Little solid facts are known about Ussangoda, a mysterious heath shrouded in myth and legend
Words Yomal Senerath-Yapa | Photographs Vishwathan Tharmakulasingam
Nothing prepared us for the Ussangoda national park. We had scrambled up narrow paths of loose soil, clutching precariously at roots, with no idea of where we were going. So when the vast red heath sprang upon us it was a shock. It was a huge expanse of earth, red-ochre to be exact, spreading as far as the eye could see (and many, many times beyond, as we were to learn). A flimsy carpet of straggling grass grew in very sporadic patches.
Our rendezvous with this, perhaps the least known of our national parks, was the kind that nurtures the soul, like Wordsworth’s daffodils; only, Ussangoda, being more primordial, provided us much rawer excitement and inspiration than tame Lake District.
Why is Ussangoda a heath, where nothing except very weedy, mean grass can grow? Several explanations are put forward; some rational and others pulled out of the realm of fantastic Hindu myths. The most logical is that, the sea air being very strong, few plants can survive on the heath. This may be true. Though the plain itself is bald, the slopes, which are not so blatantly whipped by the sea winds, are full of growth: Pandanus with ribbon like leaves, huge cacti with monstrous yellow thorns, and other coastal flora. But most people prefer a more poetic (in fact epic) explanation. To them, Ussangoda was part of Ravana the demon king’s city, in fact where the Dandu monara, the peacock chariot he flew, was landed. When (as related in the epic Ramayan) Hanuman the monkey god set fire to Ravana’s city, Ussangoda was the part most sorely afflicted; it would never again be fertile after that fire.
When we walked into this wind-swept red land, we disturbed few living things. Only the Red Wattled Lapwing seemed to haunt these wastes with his “Did-you-do –it?” We had no reason to fear him that day because we had nothing on our consciences. Still scolding, the lapwings flew away. I suppose they were resentful of our invading their peaceful realm.
The people who live around here call Ussangoda the ‘pittaniya’, which means ground. Indeed, if I were to add another myth to the already rampant collection of Ussangoda myths, I would have said this would have been an ancient playground for giants.
From the cliffs of this heath you could enjoy a commanding view of the Indian Ocean. It was a bit sulky that day, but for all that very beautiful. Wave chased wave. One huge swelling wave would hoist itself up mid-ocean and roll majestically towards the beach. Progressing with slow pattering movements, it would finally lose heart and flounder on the beach, or on the crags that have heaved themselves out of the sea like petrified behemoths.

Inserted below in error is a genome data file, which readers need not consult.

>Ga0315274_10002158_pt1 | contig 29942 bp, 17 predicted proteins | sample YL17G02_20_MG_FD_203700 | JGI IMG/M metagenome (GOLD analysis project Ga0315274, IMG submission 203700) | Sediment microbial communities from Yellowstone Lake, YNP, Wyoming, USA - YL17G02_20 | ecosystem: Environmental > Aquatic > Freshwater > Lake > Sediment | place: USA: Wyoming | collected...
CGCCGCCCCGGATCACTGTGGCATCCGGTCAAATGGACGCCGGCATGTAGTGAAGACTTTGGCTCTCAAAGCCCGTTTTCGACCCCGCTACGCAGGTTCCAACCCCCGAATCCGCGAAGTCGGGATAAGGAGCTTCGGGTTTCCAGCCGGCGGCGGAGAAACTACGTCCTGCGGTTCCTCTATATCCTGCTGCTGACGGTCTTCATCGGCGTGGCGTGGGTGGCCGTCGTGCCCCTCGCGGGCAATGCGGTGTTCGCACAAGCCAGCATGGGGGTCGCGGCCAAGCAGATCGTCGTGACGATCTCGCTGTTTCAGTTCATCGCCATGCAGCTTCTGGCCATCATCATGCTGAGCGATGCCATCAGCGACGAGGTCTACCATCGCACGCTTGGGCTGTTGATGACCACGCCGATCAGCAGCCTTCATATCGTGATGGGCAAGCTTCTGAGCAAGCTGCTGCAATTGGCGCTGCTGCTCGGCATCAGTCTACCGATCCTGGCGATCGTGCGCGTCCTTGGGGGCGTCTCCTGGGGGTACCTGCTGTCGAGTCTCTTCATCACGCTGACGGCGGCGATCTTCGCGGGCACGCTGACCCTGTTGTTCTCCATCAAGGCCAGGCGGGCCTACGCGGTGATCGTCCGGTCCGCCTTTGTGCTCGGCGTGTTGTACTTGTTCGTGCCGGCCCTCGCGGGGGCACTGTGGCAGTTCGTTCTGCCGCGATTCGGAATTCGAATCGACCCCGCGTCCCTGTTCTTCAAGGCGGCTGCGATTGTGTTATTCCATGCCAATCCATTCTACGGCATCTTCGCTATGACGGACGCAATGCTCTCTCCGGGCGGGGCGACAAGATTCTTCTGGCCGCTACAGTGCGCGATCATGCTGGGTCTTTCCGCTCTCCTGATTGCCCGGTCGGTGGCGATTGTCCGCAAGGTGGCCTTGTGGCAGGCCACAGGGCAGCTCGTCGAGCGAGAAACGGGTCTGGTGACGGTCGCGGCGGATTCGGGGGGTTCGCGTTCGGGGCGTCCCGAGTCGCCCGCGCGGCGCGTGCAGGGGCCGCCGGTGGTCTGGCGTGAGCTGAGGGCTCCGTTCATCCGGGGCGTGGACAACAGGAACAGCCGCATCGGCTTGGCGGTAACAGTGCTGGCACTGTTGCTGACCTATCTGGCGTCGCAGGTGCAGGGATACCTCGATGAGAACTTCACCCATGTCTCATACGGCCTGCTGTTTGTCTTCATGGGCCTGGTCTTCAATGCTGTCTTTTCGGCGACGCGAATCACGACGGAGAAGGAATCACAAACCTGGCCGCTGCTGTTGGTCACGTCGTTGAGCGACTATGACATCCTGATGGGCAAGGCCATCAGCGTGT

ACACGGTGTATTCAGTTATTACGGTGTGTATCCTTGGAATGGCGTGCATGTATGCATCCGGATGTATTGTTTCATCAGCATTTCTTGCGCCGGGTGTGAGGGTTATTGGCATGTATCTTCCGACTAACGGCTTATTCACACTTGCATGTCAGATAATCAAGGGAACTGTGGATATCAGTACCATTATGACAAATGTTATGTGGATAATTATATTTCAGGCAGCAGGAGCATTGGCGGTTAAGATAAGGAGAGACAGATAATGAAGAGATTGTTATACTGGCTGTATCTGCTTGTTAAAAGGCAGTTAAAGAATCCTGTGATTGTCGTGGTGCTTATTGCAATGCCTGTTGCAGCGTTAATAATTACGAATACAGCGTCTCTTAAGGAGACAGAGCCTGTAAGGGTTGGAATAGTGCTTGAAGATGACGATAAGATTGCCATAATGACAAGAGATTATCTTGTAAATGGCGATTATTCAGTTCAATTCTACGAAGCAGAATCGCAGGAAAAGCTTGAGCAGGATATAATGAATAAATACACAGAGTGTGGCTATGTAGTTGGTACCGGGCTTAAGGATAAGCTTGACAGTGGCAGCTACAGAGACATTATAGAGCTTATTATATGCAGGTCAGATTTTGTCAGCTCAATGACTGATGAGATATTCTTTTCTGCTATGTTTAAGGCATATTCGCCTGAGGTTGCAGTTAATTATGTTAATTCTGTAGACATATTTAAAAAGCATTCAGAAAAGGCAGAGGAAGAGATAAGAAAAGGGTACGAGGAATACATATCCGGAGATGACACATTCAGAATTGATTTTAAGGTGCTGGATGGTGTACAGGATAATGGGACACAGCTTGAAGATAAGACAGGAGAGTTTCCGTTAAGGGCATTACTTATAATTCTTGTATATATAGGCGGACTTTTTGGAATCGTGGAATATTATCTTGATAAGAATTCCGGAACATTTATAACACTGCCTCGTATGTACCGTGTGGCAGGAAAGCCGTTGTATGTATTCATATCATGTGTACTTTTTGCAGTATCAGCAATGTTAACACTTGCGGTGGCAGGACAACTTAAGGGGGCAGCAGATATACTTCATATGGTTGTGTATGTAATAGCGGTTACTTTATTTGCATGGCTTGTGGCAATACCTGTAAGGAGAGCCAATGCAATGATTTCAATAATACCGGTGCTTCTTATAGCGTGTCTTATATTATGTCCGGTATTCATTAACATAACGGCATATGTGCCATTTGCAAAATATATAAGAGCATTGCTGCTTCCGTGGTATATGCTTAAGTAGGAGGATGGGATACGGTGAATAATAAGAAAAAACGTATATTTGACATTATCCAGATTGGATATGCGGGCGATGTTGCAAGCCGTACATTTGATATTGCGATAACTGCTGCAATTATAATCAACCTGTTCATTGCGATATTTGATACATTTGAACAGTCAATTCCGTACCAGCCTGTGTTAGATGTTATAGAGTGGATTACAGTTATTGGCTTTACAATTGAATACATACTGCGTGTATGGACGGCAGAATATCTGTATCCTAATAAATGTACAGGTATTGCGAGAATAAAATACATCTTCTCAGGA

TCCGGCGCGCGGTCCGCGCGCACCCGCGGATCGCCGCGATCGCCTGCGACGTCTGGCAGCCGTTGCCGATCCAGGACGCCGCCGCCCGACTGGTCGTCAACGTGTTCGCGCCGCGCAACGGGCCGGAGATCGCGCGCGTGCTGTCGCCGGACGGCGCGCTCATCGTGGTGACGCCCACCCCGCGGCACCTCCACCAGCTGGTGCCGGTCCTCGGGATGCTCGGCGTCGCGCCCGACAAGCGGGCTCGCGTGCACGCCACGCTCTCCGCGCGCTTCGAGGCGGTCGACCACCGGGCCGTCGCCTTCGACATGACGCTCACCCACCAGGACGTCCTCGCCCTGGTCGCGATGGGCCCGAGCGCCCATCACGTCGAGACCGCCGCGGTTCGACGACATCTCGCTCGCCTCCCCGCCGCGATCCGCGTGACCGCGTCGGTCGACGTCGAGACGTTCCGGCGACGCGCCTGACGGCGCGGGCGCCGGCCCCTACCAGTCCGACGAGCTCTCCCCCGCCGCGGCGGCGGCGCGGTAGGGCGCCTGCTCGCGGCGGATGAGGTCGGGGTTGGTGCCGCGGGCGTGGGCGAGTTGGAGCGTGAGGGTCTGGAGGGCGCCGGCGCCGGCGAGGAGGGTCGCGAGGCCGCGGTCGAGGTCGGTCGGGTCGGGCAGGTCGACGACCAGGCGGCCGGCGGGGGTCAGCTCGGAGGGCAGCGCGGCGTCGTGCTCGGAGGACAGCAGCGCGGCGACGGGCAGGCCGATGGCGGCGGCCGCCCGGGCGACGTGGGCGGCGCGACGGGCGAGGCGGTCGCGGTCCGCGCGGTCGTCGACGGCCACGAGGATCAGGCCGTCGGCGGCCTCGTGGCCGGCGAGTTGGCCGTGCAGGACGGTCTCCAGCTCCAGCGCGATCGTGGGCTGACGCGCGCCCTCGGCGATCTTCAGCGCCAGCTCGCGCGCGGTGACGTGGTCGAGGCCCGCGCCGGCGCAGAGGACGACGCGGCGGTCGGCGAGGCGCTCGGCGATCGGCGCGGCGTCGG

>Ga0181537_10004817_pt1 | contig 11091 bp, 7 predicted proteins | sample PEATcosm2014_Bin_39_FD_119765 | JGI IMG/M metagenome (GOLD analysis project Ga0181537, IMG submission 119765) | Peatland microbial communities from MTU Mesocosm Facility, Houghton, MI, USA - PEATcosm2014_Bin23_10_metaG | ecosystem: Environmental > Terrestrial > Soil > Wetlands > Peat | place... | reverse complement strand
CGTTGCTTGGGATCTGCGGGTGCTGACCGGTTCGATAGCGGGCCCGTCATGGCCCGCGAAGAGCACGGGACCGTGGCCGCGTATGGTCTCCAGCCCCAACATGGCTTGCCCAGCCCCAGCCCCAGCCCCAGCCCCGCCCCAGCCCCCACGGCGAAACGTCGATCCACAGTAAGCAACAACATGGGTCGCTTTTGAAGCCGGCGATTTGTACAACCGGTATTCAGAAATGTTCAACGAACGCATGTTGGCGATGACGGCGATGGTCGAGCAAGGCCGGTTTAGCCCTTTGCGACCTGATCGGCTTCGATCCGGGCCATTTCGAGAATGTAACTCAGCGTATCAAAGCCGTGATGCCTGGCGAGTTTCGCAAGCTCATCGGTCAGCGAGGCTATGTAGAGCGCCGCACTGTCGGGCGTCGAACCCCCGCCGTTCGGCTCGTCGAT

Everything in Ussangoda seemed extraordinary to me. The weedy grass itself was dotted with tiny flowers coloured a dainty purple-pink. Even the insects crawling on the ground I seemed hitherto never have seen. Maybe I was getting carried away. But certainly the place was alien, removed from normal experience. On that I was reminded that a meteoroid is said to have once blasted the land here: one more attempt to explain the peculiar geography.
The day we visited Ussangoda was misty. The sky was a bit heavy, but on the other hand, there was no sun to prickle us, which would have been an inevitable discomfort on a sunny day. The sea was a grey green. It looked like a rearing, gloomy, beast ready to swallow the earth.
For 20 acres this enigmatic red land stretches. Fantastic though the legends woven to it may sound, there is no denying that Ussangoda has medicinal plants found nowhere else locally, and that the colour and sterility of its soil is unique. If you are heading to the deep south, this is a place to explore. I don’t mean just nature. You stand a good chance of discovering yourself in its solitary, wide spaces.